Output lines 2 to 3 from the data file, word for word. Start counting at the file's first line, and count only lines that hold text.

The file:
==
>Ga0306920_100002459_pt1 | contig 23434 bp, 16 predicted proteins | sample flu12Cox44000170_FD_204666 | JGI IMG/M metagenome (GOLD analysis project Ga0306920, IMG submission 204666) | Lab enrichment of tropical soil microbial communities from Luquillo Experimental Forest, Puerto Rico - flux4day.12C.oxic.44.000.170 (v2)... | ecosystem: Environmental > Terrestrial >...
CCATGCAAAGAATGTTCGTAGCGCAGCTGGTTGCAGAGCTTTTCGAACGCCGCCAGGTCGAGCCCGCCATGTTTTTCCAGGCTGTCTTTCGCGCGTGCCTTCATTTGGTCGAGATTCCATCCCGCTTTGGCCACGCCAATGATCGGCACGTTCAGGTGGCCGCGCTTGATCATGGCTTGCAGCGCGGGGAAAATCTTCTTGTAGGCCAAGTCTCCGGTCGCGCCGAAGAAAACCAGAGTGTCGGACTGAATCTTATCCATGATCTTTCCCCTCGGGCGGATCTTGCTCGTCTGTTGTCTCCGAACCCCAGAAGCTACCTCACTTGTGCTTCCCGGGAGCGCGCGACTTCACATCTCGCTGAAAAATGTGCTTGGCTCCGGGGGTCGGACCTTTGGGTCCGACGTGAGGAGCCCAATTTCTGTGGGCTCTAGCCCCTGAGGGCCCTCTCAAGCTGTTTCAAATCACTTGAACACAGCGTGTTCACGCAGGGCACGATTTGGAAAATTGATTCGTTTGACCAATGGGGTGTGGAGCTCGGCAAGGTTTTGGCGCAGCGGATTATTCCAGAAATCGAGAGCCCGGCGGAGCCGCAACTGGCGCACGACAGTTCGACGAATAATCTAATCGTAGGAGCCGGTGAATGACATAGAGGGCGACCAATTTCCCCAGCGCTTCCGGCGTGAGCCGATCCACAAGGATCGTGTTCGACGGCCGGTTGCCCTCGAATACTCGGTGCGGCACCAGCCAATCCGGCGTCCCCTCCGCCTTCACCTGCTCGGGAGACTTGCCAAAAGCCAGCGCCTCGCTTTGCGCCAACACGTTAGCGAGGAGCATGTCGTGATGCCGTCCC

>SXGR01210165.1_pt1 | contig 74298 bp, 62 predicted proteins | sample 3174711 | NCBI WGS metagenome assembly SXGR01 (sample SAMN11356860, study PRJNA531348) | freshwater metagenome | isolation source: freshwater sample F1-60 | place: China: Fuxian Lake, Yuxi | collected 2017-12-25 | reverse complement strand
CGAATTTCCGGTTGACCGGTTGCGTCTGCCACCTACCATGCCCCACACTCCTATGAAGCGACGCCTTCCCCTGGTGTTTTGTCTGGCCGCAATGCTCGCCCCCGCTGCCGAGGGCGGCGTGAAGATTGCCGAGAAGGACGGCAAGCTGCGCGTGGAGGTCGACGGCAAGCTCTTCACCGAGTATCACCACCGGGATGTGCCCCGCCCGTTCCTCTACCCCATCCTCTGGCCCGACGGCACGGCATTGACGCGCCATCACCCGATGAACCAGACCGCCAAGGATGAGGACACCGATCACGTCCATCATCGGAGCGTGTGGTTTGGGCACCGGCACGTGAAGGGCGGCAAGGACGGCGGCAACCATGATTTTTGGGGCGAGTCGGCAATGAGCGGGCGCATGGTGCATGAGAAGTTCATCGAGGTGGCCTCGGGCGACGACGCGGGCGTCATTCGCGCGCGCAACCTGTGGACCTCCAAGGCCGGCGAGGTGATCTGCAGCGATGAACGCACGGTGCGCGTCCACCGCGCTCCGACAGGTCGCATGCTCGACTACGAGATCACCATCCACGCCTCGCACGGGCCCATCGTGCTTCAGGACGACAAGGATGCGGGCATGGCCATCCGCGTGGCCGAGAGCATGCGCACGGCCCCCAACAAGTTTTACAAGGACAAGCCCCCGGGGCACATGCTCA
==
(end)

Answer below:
CCATGCAAAGAATGTTCGTAGCGCAGCTGGTTGCAGAGCTTTTCGAACGCCGCCAGGTCGAGCCCGCCATGTTTTTCCAGGCTGTCTTTCGCGCGTGCCTTCATTTGGTCGAGATTCCATCCCGCTTTGGCCACGCCAATGATCGGCACGTTCAGGTGGCCGCGCTTGATCATGGCTTGCAGCGCGGGGAAAATCTTCTTGTAGGCCAAGTCTCCGGTCGCGCCGAAGAAAACCAGAGTGTCGGACTGAATCTTATCCATGATCTTTCCCCTCGGGCGGATCTTGCTCGTCTGTTGTCTCCGAACCCCAGAAGCTACCTCACTTGTGCTTCCCGGGAGCGCGCGACTTCACATCTCGCTGAAAAATGTGCTTGGCTCCGGGGGTCGGACCTTTGGGTCCGACGTGAGGAGCCCAATTTCTGTGGGCTCTAGCCCCTGAGGGCCCTCTCAAGCTGTTTCAAATCACTTGAACACAGCGTGTTCACGCAGGGCACGATTTGGAAAATTGATTCGTTTGACCAATGGGGTGTGGAGCTCGGCAAGGTTTTGGCGCAGCGGATTATTCCAGAAATCGAGAGCCCGGCGGAGCCGCAACTGGCGCACGACAGTTCGACGAATAATCTAATCGTAGGAGCCGGTGAATGACATAGAGGGCGACCAATTTCCCCAGCGCTTCCGGCGTGAGCCGATCCACAAGGATCGTGTTCGACGGCCGGTTGCCCTCGAATACTCGGTGCGGCACCAGCCAATCCGGCGTCCCCTCCGCCTTCACCTGCTCGGGAGACTTGCCAAAAGCCAGCGCCTCGCTTTGCGCCAACACGTTAGCGAGGAGCATGTCGTGATGCCGTCCC

>SXGR01210165.1_pt1 | contig 74298 bp, 62 predicted proteins | sample 3174711 | NCBI WGS metagenome assembly SXGR01 (sample SAMN11356860, study PRJNA531348) | freshwater metagenome | isolation source: freshwater sample F1-60 | place: China: Fuxian Lake, Yuxi | collected 2017-12-25 | reverse complement strand